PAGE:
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Contact and semantic shift in extreme language endangerment

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Abstract

This paper examines the effects of contact with English on the directional system of Ahtna, an endangered Athabascan language of Alaska. The Ahtna directionals reference direction and location in the geographic landscape, but contact with the dominant English system is causing changes in lexicon and possibly the replacement of the entire semantic basis of directional reckoning in Ahtna. I present conversational evidence showing that the conflation of the Ahtna concept of <i>upriver</i> with the English concept of <i>north</i> is leading to the breakdown of the entire Ahtna cognitive directional basis. Although Ahtna is so endangered that we are not likely to witness the full replacement of its directional system, we can still see the processes of contact-induced change at work.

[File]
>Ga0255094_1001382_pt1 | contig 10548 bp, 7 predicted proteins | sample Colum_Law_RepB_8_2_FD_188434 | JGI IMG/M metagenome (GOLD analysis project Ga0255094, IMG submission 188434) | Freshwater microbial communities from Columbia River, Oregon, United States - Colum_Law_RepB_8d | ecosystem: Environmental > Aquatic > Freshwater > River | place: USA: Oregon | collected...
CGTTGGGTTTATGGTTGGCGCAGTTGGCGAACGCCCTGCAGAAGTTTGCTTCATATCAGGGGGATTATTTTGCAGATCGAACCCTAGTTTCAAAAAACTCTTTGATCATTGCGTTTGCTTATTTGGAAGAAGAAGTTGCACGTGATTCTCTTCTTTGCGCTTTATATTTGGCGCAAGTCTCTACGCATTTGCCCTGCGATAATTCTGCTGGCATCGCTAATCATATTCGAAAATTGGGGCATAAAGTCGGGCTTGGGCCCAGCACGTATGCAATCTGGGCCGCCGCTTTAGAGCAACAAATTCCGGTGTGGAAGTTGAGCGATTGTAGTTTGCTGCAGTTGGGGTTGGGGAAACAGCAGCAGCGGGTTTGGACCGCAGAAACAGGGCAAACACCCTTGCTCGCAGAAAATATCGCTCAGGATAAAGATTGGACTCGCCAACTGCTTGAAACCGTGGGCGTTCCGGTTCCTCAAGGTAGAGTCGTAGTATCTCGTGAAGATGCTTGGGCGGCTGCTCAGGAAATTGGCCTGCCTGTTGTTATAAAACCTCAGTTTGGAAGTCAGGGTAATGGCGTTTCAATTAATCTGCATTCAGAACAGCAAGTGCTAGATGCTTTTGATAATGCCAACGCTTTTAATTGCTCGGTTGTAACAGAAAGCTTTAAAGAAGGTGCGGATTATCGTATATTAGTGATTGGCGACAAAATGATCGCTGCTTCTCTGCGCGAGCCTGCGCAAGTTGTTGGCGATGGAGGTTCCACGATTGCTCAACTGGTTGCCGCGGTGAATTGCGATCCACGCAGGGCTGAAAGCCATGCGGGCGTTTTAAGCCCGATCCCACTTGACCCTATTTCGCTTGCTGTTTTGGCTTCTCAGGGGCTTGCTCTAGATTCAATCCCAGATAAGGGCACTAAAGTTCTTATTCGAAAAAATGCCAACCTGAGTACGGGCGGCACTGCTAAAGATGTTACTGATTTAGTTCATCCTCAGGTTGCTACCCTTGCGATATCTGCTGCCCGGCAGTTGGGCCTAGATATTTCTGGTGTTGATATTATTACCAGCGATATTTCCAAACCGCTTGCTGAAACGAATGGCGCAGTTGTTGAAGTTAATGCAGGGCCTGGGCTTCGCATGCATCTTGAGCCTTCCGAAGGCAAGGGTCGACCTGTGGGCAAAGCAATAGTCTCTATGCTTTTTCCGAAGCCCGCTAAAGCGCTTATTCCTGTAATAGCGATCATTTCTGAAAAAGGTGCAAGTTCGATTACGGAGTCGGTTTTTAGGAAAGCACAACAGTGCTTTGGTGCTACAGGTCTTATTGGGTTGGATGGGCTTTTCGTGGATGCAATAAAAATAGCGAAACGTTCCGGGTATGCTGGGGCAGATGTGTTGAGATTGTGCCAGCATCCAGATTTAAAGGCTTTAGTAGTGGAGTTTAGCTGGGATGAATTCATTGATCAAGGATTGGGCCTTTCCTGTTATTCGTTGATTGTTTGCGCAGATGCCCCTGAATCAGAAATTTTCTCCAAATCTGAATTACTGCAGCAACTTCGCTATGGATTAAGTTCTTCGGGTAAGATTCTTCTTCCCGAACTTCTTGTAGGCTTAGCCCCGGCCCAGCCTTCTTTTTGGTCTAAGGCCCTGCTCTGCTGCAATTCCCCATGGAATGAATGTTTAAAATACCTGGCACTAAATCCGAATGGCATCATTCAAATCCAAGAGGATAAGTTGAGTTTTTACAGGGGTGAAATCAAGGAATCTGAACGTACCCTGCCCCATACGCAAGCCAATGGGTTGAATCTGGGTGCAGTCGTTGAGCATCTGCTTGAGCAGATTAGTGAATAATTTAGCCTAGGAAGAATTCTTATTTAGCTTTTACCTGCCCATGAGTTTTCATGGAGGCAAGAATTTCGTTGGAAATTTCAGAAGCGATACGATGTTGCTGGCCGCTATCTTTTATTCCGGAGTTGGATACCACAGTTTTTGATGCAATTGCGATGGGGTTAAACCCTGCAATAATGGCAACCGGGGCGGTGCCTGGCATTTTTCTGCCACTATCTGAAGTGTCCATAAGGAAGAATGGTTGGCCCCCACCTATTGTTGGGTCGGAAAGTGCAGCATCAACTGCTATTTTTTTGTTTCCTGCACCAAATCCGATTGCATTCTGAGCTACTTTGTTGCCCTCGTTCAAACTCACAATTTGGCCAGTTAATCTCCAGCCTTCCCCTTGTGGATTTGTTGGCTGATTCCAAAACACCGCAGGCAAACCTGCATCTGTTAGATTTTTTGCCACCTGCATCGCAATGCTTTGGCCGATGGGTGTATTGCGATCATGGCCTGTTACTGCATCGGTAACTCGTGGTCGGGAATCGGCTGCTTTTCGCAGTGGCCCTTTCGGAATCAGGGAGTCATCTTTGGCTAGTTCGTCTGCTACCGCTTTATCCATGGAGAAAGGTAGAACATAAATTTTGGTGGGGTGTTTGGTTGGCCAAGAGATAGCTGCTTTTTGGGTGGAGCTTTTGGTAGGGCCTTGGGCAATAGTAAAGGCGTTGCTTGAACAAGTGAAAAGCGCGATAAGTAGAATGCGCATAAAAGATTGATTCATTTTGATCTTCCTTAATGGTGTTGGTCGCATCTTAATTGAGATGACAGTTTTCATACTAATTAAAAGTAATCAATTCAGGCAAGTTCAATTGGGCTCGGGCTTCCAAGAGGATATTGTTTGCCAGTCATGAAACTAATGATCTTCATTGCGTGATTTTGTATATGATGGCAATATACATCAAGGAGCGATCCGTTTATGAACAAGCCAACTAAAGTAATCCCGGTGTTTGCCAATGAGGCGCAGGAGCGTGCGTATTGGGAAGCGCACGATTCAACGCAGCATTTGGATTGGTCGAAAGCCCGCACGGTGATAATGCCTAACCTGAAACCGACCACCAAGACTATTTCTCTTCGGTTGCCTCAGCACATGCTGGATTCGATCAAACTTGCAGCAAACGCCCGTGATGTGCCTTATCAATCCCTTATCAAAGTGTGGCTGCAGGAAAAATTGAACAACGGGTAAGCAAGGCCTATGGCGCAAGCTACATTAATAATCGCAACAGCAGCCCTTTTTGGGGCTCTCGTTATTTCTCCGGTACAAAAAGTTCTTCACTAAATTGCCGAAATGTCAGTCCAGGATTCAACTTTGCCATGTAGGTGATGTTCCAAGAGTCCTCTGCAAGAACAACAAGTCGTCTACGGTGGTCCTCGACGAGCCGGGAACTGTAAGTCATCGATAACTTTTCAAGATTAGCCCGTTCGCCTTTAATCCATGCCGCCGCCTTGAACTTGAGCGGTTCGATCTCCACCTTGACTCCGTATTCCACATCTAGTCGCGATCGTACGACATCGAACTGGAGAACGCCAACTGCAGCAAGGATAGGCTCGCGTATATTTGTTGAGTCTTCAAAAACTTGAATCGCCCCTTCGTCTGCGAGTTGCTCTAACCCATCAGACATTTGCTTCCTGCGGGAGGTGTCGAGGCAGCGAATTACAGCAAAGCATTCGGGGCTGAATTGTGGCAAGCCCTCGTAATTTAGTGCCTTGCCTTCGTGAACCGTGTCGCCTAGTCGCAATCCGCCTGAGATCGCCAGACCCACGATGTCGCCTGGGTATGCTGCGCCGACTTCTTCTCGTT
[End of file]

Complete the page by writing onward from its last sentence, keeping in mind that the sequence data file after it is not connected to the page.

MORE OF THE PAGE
References

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